What a difference a year can make. Before September 2017, officials in Orange Beach, Alabama, didn’t have a procedure in place for addressing people’s concerns about outdoor cats. Today, the city has a thriving Trap-Neuter-Return (TNR) program. The Orange Beach Animal Care and Control Program (OBACCP) has spayed or neutered more than 150 cats and kittens and adopted out at least 30 to date. The amazing turnaround is due to the hard work of Tom Conerly, Orange Beach’s newest animal control officer.

Conerly, a former military colonel, began his work with TNR in January 2017 — after he and his wife spotted three kittens in their driveway. Three kittens became five, and then nine. Conerly knew something had to be done. Orange Beach could not help, so Conerly, with help from nearby Fairhope Cat Coalition, did TNR for his colony and for the 14 community cats cared for by another resident. Armed with this experience, he “chased down” Orange Beach’s animal control officer at the time to explain the benefits of TNR. The ACO’s response: “I’m about to retire, so why don’t you apply for my job?”

Animal control officer Tom Conerly implemented a Trap-Neuter-Return program in Orange Beach, Alabama.

He did just that. “I believed the citizens deserved the same level of response to cat concerns than dogs or any other animal,” says Conerly. “Many years ago, in the military, I was taught that if you don’t like the way things are being done, get into a position to change it. So, I said ‘Okay, I will.’ And I did.”

In April 2017, Conerly was hired as Orange Beach’s full-time animal control officer and immediately got to work on a TNR program. He contacted Alley Cat Allies for information on how to make his city more cat-friendly, and our expert staff provided educational materials and consulted with him about outreach strategies and best practices for implementing TNR. Then, that summer, he established OBACCP as a 501(c)(3) nonprofit organization. To build support for the program, he spoke with Orange Beach citizens about community cats and educated the chief of police, mayor, and city council about TNR. In September 2017, the council officially adopted OBACCP as the city’s community cat program by resolution, providing $1,100 and 20 humane traps. Then, trapping began in earnest.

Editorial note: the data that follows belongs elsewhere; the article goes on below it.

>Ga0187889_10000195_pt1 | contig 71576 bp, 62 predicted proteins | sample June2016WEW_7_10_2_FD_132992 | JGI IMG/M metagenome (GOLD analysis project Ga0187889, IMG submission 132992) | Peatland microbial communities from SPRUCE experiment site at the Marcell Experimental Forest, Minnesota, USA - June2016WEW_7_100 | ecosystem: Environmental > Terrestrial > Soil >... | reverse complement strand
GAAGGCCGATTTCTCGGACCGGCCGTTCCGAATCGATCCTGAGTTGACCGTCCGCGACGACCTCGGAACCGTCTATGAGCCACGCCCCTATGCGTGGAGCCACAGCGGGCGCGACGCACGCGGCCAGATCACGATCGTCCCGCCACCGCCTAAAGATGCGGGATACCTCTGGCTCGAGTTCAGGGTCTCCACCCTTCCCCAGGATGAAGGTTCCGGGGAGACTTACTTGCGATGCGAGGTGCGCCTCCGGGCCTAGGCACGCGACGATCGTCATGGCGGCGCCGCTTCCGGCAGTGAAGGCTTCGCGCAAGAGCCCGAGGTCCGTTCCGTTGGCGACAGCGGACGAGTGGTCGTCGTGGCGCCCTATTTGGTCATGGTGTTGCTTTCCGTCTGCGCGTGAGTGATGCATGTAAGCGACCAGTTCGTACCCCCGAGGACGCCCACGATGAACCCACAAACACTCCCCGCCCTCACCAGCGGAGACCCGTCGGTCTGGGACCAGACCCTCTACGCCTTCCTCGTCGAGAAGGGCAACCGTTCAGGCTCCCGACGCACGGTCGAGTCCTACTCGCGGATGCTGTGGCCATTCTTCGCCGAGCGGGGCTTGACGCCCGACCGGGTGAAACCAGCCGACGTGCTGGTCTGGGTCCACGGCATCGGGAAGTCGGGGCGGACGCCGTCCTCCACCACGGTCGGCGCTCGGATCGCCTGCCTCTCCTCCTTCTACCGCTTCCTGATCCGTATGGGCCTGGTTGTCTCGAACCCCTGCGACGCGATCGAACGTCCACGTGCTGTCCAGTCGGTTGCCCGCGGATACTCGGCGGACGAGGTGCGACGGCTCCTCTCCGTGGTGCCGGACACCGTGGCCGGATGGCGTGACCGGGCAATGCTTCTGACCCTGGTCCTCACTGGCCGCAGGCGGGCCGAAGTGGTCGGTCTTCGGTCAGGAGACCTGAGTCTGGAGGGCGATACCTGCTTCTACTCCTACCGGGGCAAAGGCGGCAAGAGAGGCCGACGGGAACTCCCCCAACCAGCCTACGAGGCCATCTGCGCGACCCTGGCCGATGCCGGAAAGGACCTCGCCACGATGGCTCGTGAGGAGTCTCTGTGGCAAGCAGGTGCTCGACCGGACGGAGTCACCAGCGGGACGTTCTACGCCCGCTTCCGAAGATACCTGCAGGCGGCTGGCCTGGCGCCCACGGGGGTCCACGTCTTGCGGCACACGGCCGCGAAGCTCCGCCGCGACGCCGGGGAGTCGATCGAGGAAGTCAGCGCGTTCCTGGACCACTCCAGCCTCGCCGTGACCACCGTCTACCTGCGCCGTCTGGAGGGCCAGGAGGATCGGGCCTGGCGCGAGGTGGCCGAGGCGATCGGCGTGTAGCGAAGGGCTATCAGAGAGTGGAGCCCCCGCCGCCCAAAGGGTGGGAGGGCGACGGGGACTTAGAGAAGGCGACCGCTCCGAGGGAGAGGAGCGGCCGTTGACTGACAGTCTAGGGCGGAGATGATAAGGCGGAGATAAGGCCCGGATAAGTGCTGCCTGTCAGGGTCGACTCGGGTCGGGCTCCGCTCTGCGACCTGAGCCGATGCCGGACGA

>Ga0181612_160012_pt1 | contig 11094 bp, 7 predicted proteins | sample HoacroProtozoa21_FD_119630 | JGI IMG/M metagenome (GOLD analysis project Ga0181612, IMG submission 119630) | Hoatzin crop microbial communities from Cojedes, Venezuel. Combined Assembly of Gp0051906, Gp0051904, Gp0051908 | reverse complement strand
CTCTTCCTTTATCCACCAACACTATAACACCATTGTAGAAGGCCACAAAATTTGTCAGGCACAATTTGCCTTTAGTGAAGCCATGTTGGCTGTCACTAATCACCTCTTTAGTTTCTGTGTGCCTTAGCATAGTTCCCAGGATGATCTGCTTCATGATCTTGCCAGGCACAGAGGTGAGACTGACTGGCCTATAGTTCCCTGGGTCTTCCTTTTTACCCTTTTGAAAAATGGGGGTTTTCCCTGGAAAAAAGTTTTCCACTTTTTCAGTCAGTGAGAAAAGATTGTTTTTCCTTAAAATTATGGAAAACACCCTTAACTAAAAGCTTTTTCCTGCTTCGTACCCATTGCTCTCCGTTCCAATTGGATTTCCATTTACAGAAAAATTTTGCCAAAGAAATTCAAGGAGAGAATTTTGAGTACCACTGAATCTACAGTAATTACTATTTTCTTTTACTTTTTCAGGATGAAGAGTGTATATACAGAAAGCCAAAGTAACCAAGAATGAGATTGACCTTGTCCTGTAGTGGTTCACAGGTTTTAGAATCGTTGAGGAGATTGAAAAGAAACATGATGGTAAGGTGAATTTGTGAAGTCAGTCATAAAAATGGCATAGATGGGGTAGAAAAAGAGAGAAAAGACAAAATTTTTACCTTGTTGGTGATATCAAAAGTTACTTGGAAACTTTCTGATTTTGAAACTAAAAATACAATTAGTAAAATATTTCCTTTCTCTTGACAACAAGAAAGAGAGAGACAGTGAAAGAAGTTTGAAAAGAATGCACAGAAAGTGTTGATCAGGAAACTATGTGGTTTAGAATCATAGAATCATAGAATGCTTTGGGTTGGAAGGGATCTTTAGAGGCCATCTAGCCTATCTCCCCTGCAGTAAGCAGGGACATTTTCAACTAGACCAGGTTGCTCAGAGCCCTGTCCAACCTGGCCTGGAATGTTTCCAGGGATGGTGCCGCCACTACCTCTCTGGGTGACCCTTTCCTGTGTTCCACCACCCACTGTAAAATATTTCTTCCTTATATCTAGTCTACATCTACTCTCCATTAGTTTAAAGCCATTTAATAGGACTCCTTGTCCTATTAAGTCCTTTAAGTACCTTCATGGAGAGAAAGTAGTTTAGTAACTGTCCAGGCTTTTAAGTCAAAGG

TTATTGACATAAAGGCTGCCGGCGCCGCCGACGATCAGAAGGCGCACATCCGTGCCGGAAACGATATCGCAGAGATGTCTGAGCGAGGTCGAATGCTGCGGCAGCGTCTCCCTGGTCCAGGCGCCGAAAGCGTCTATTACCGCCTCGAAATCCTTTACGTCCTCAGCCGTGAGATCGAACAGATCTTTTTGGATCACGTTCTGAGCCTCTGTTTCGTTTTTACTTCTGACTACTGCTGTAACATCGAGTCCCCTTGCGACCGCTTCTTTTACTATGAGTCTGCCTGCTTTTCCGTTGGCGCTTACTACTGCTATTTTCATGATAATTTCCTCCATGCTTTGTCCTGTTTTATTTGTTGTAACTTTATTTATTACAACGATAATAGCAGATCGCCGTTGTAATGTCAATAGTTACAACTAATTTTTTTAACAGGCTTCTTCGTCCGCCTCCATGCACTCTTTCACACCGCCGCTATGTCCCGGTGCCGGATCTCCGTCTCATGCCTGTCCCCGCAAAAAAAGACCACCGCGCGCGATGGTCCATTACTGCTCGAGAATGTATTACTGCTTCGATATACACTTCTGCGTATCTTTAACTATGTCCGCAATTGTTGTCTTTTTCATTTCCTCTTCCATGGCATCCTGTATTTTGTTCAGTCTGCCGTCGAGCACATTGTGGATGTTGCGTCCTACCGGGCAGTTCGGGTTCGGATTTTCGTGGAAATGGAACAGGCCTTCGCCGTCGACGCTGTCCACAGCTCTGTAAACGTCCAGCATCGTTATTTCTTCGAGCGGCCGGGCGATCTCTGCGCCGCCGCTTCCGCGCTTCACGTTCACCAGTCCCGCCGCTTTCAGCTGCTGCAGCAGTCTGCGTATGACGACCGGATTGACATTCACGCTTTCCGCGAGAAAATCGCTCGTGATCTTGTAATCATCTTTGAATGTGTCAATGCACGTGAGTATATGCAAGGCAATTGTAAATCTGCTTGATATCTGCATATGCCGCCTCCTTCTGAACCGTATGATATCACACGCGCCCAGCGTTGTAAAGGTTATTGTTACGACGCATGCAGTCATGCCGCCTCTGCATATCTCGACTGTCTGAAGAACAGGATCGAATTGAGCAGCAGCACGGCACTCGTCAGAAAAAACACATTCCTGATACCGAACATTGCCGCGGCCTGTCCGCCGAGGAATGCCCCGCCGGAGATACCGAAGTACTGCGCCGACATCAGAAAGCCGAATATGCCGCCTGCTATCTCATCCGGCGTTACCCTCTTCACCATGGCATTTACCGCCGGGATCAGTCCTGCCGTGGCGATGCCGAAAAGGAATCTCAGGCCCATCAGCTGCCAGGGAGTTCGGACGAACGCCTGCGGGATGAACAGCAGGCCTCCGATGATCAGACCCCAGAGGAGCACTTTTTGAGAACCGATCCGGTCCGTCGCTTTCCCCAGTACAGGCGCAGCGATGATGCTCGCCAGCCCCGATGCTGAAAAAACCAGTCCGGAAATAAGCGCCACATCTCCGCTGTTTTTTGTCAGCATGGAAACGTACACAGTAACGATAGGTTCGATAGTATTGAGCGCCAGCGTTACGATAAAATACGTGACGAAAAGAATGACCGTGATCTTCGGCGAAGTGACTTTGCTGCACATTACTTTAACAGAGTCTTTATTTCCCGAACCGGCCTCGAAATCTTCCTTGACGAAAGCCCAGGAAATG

“The council and mayor saw the political capital to be gained from TNR,” says Conerly. “They saw it was the right thing to do, was humane, and responded to citizens’ concerns and needs that were previously underserved.” 

Through networking on social media and one-on-one conversations with members of the community, OBACCP quickly gained 35 dedicated volunteers and many local veterinarians willing to help with spay and neuter. Conerly and volunteers trap community cats, often reported through a system on OBACCP’s website, take them to their partner veterinarians for spay or neuter, vaccination, and eartipping, then return them to their outdoor homes. On a usual week, they can trap between 10 and 12 cats.  

Conerly breaks down the benefits of TNR like this: Of the first 100 cats OBACCP spayed or neutered, 51 were female. If a female cat can have between three or four litters a year of around three kittens each, that means around 500 fewer kittens being born. 

The keys to success, says Conerly, are knowing what you’re doing and proactive and friendly outreach. Before he began OBACCP, he studied hard to learn the ins and outs of TNR. Then, he spoke with his community and found many animal lovers willing to donate to a program that finally helped cats. Conerly raised $10,000 before the program even began trapping and continues to raise funds this way. He also sits down with citizens concerned about cats, asks them about their preferred solutions, then educates them about TNR. 

“You have to talk to people and understand their worries to devise a good plan,” says Conerly. “It’s also imperative that it’s a partnership between the government and community, and that you have dedicated volunteers. This is not a one-person show, it’s a community issue that takes a community solution.” 

Right now, OBACCP is busy saving cats in and out of Orange Beach. Conerly is working to do TNR for four local condominiums with a 50-cat colony between them, including building feeding stations himself and educating tenants about community cats. He is also working with Orange Beach’s county, Baldwin County, the largest in Alabama, to help establish a countywide TNR program. 

Alley Cat Allies is proud to continue supporting OBACCP and Conerly’s lifesaving work for community cats. We can’t wait to see what the program accomplishes next!